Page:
Wednesday, January 04, 2012

The Non-religious Vote

Americans who are not religious are rarely referred to as voters who have a specific political leaning, or vote as a block. Perhaps this is in part a media slant that perpetuates the myths that non-religious Americans are an insignificant factor or have no specific political viewpoint.

The number of Americans identifying themselves as atheist or agnostic rose from under 2 million in 2001 to 3.8 million in 2008. However, as large as that group is there is a much larger group that are simply not religious. According to a recent American Religious Identification Survey (ARIS) “ “…18% (about 40 million Americans) do not profess a belief in a God.”
Regardless of political party some sort of profession of a religious faith is almost mandatory to get elected in America today. We have finally reached the point in our society where being a woman or black is only a slight disadvantage. Being gay or a Muslim is a bigger hurdle to overcome but being openly not religious today in America makes it really hard to get elected even though the Founding Fathers wrote into the Constitution that there should be no religious test for elected office.
While it is common knowledge that black Christians are heavily Democratic and white Evangelicals are heavily Republican most people don’t know where most non-Christian beliefs fall in the political spectrum.
According to the 2008 PEW Foundation statistical survey their poll was:

Group Republican lean Republican Independent lean Demo Democrat
National 26 10 10 15 32
Evangelical 38 12 9 10 24
Black Church 7 3 6 12 66
Orthodox 27 8 8 18 32
Catholics 23 10 10 15 33
Mormons 52 13 8 7 15
Jews 17 6 8 18 47
Muslims 7 4 10 26 37
Buddhists 10 8 9 30 37
Hindus 6 7 13 22 41
Unaffiated 13 10 15 24 31
Other faiths 7 6 15 29 37

Those who are not affiliated with any religious belief are Democrat or tend toward Democrat by 55% to 23% margin, even though this is a group that Democrats largely ignore. Also, the non-religious, at 15%, have the highest percentage of independent voters of any group. So, there is a large group that could be swayed to vote more Democrat with a little effort.
What surprised me about this survey was how Republican Mormons are. Perhaps this is because of the historical view of the federal government being an intrusive force in their close-knit society. They are much more Republican than Evangelicals. In fact, 34% of Evangelicals tend to be Democrats. I knew black Christians and Jews have traditionally been Democrats, but Muslims, Buddhists and Hindus all lean Democratic by over 60%. It should be no surprise that only 11% of Muslims are Republican considering how often they are demonized by Republicans.

I think that non-religious is a more accurate term than non-believer because the non-religious have their beliefs too. Humanists, Unitarians, Pantheists and for the most part Buddhists certainly have beliefs, but they aren’t religious beliefs. Their beliefs are rooted in philosophy, ethics, human experience and values.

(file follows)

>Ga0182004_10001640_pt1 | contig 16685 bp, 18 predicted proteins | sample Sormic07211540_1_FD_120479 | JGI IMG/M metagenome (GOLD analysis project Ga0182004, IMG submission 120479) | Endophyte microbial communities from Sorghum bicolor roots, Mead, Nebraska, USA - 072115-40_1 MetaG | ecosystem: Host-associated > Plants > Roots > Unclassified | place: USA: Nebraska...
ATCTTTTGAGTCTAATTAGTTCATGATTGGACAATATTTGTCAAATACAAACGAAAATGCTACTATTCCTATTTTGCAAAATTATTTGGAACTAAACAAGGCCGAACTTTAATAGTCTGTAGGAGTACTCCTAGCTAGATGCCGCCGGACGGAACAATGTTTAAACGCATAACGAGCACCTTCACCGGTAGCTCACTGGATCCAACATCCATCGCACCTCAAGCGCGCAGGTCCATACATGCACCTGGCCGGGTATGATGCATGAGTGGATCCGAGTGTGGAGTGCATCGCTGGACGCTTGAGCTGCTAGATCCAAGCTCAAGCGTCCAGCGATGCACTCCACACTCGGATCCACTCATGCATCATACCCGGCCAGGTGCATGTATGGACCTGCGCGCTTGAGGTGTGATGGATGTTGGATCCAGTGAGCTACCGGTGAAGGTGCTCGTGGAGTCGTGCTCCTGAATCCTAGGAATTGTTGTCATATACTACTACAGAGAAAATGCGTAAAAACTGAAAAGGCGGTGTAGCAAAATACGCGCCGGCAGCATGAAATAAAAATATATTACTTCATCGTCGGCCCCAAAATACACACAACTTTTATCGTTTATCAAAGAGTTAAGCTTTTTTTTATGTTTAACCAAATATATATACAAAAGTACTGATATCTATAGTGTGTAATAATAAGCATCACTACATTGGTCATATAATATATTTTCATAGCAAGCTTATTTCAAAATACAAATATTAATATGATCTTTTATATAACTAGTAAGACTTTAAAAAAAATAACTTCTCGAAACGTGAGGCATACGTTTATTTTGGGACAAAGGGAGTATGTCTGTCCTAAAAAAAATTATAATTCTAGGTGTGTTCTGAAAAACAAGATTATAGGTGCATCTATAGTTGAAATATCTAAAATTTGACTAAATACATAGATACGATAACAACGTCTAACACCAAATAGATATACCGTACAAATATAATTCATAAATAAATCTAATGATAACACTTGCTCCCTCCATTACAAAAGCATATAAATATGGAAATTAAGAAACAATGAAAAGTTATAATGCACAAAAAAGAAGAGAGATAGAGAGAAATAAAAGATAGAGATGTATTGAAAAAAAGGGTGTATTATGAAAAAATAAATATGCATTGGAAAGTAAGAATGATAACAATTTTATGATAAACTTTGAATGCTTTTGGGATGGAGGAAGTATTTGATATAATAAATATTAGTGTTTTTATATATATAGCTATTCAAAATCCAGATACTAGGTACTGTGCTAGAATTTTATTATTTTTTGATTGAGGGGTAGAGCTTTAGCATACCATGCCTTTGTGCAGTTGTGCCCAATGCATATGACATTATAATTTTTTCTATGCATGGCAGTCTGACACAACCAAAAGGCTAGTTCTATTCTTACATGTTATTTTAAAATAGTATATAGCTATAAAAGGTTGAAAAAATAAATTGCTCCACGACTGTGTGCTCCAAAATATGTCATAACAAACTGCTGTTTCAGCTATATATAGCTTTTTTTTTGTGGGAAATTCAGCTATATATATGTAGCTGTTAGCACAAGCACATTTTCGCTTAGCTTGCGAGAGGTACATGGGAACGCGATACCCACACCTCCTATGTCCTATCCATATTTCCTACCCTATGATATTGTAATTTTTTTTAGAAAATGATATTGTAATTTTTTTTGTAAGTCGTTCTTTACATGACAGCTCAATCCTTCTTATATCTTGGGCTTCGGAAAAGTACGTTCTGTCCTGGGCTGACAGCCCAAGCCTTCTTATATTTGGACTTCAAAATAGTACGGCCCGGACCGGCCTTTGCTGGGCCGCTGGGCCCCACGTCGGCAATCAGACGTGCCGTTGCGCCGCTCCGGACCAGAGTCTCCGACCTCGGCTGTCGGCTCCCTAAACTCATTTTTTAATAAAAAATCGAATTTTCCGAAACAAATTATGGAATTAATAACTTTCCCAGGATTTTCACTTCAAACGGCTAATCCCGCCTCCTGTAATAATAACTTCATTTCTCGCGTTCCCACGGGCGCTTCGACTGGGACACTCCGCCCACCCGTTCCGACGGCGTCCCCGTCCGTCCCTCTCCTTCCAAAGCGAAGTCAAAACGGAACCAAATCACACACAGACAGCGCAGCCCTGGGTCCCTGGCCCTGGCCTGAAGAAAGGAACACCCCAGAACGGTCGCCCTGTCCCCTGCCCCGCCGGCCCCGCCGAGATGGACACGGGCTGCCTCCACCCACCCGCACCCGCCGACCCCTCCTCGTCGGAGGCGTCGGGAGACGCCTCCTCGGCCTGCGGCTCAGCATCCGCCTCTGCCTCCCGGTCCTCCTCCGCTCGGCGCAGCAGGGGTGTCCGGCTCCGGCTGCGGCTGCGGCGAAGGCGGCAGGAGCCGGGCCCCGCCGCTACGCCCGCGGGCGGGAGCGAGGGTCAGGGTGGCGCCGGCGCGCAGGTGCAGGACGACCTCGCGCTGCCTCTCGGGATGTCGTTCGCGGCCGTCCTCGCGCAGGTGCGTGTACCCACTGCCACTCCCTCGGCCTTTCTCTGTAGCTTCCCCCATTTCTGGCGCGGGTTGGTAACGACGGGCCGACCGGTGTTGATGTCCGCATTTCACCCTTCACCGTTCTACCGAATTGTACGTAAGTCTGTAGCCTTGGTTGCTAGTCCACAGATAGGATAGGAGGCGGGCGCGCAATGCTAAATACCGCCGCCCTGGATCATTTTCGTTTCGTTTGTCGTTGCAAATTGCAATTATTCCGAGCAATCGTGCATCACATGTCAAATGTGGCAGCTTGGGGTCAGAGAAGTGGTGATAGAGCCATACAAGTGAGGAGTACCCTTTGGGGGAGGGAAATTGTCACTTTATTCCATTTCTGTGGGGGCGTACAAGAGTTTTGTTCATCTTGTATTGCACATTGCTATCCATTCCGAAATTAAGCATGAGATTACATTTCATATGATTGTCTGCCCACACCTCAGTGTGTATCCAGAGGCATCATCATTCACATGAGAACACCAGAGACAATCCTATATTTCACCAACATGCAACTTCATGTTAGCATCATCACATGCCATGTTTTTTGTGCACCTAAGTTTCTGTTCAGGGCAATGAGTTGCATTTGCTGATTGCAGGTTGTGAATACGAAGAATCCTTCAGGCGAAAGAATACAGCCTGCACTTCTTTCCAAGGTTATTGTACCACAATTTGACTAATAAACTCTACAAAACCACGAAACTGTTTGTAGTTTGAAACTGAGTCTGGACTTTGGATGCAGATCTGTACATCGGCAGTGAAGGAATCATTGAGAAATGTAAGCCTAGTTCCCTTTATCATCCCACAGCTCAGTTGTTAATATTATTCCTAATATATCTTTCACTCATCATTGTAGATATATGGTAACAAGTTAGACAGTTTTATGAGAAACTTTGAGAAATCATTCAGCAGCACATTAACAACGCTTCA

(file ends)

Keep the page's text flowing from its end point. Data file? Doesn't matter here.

One reason the non-religious are as high as 23% Republican is that many Libertarians are atheists. Ayn Rand was an atheist and many have bought into her whole philosophy. This group is in sharp disagreement with the Humanists and Unitarians who tend to be very liberal and tolerant of other viewpoints and beliefs. A large percentage of Americans for Separation of Church and State are non-religious liberals who believe strongly in maintaining the wall of separation of church and state and that their should be freedom of religion and freedom from religion.

In the PEW survey Hindus and Jews had the highest percentage of college graduates and advanced degrees. I don’t know the statistics but I do know from personal experience in both Humanist and Unitarian groups that most of the people I have known are college graduates. Other beliefs that the PEW survey shows to divide along religious and political lines are a belief in evolution and global warming. In fact, 81% of Buddhists believe in evolution while only 77% of unaffiliated accept evolution although if you only surveyed atheists and agnostics I’m sure the figure would be higher.

What can Democrats learn from this? The most obvious thing, right at the top of the chart, is nationally we have a lot more people who prefer the values the Democrats stand for but its harder to motivate these people to get out and vote in their self interest. Another thing these figures bare out is that just by being inclusive and standing up for the 99% we are attracting a solid majority of non-Christians as well as liberal Christians without even making a concerted effort to win them over. By simply recognizing that non-religious Americans should be treated just like other Americans Democrats will be taking the moral high ground and I believe will benefit politically in the long run.

Dave Silva

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